Yeah, so it's fine for people who want to cook with them, though not I would imagine for anyone who wants to try to cut down on their spice bill by trying to grow thier own tree. I'm not saying anyone here would try something as bizarre as that (well, I would, but I live waay to far north to try something like that (sichuan peppercorns are sub tropical, so you'd probably need to live in S. Florida, Calfornia of Hawaii to pull it off) plus I like my skin unpuctured (they don't call the trees prickly ashes for nothing). but for anyone who was thinking about it, don't bother, pepeprcorns made safe are dead.

                        1. re: jumpingmonk

                          ...and of course, as you know, they're not really peppercorns,not the sort like those from Piper nigrum; but are just the "shells" of the fruit of a plant in the citrus family. ;-)

                      2. I would not generally expect Sichuan peppercorns ("Fa Chiew"; 花椒) to be used in "Salt & Pepper dishes especially if they were Cantonese in derivation. Raytamsgv and jumpingmonk in the thread above address this more extensively. In my experience and expectation it would be literally black or white pepper (Piper nigrum) and salt (Sodium chloride) as the predominant condiments in these dishes, augmented with chile peppers, ginger, spring onions, sliced onions, etc depending on the chef or dish.

                        1. There's a spice I know as "pepper salt" in Taiwanese cooking (椒鹽粉). It's a very finely ground powder, there's salt and pepper in there, probably some MSG, and some other ingredients, judging by my attempts to Google in Chinese possibly cinnamon. It's typically used to finish fried dishes, particularly things like deep fried chicken or pork.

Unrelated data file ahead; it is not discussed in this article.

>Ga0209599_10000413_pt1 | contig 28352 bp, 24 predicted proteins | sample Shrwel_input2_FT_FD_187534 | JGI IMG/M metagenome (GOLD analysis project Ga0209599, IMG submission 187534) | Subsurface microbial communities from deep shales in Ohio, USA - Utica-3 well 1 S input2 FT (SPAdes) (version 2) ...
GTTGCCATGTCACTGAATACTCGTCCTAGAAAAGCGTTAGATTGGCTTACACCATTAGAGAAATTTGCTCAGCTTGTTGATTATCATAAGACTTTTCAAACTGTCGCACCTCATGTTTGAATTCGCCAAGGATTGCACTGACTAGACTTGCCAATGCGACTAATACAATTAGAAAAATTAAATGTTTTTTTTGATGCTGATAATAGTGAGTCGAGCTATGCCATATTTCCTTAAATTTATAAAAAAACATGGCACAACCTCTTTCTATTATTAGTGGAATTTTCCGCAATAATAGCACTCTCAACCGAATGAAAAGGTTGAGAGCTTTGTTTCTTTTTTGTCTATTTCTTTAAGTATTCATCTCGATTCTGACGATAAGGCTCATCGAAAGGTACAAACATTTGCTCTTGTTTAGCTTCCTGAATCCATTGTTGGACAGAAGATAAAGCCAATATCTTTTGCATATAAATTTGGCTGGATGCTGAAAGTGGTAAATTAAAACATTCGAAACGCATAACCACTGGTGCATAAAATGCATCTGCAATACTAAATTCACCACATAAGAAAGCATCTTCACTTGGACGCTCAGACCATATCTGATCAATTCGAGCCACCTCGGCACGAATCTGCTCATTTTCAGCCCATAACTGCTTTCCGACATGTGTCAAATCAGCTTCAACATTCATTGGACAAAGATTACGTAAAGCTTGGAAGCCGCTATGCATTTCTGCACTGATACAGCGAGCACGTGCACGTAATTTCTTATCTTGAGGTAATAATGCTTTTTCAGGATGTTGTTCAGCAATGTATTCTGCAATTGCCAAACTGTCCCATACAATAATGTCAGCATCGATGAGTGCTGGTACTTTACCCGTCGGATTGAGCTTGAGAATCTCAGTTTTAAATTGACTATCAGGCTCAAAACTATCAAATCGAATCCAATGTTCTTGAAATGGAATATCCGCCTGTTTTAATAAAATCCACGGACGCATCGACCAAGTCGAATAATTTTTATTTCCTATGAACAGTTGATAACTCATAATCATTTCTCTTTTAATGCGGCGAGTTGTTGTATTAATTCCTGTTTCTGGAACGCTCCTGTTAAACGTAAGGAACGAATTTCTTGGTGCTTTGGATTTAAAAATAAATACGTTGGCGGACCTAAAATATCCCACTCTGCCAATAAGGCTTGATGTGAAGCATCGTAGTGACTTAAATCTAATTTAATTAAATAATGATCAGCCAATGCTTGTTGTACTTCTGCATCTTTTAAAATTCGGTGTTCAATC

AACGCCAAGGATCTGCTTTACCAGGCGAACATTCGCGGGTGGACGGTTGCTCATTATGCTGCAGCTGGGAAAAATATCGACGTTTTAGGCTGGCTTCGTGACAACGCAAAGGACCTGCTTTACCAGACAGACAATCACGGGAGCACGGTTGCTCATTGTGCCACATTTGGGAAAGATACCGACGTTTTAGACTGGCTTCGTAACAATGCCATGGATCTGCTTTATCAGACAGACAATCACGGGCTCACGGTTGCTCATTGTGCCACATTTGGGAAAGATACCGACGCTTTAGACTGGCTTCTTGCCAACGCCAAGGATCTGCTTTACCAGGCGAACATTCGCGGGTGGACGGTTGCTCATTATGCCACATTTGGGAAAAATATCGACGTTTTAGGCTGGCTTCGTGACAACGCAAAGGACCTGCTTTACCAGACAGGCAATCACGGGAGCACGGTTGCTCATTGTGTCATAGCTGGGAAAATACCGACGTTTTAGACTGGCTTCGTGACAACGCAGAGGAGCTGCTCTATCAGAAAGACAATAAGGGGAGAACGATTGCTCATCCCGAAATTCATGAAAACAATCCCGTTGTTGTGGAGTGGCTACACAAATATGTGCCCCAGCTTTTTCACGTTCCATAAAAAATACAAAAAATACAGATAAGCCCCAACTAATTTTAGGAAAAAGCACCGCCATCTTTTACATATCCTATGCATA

1. I've found white pepper adds the flavor that I look for in these dishes.

                            2 Replies
                            1. re: tommy

                              I learned from a HK chef to use galangal powder when making the spicy stir fried squid... loosely translated as "chili salt squid".... perhaps that's the elusive taste?

                              1. re: doctorandchef

                                Could be. Never had it, but galangal has a bit of spice to it. I'll try this

                            2. It depends on the cuisine. Some "salt-&-pepper" dishes use Szechuan Peppercorns; others use regular Telicherry Black Peppercorns.

                              My husband & I dined yesterday at
                              **"Peter Chang's Chinese Grill" in Charlottesville, VA (any true afficionados of Szechuan cuisine have surely heard of him - he's internationally infamous at this point - lol), & while my "Braised Szechuan Fish in Chili Sauce" was appropriately studded with dried chili peppers & Szechuan peppercorns, my husbands "Bamboo Fish" (which is technically a "salt-&-pepper" dish) was appropriately heavily seasoned with ground black pepper.

                              It's really dish-distinctive re: what type of "heat" is added to each dish.

                              **(And if you do a websearch re: "Peter Chang" you'll know what I mean.)